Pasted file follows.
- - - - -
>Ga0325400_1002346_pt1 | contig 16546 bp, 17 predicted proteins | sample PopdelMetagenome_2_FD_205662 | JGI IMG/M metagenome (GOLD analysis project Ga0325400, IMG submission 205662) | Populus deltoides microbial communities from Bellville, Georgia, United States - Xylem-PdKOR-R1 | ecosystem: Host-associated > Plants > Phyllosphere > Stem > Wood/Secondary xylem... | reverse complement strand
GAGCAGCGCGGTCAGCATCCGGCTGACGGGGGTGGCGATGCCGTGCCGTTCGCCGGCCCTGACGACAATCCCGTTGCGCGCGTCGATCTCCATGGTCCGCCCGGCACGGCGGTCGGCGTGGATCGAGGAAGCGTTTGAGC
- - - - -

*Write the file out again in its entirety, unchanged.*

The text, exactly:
>Ga0325400_1002346_pt1 | contig 16546 bp, 17 predicted proteins | sample PopdelMetagenome_2_FD_205662 | JGI IMG/M metagenome (GOLD analysis project Ga0325400, IMG submission 205662) | Populus deltoides microbial communities from Bellville, Georgia, United States - Xylem-PdKOR-R1 | ecosystem: Host-associated > Plants > Phyllosphere > Stem > Wood/Secondary xylem... | reverse complement strand
GAGCAGCGCGGTCAGCATCCGGCTGACGGGGGTGGCGATGCCGTGCCGTTCGCCGGCCCTGACGACAATCCCGTTGCGCGCGTCGATCTCCATGGTCCGCCCGGCACGGCGGTCGGCGTGGATCGAGGAAGCGTTTGAGC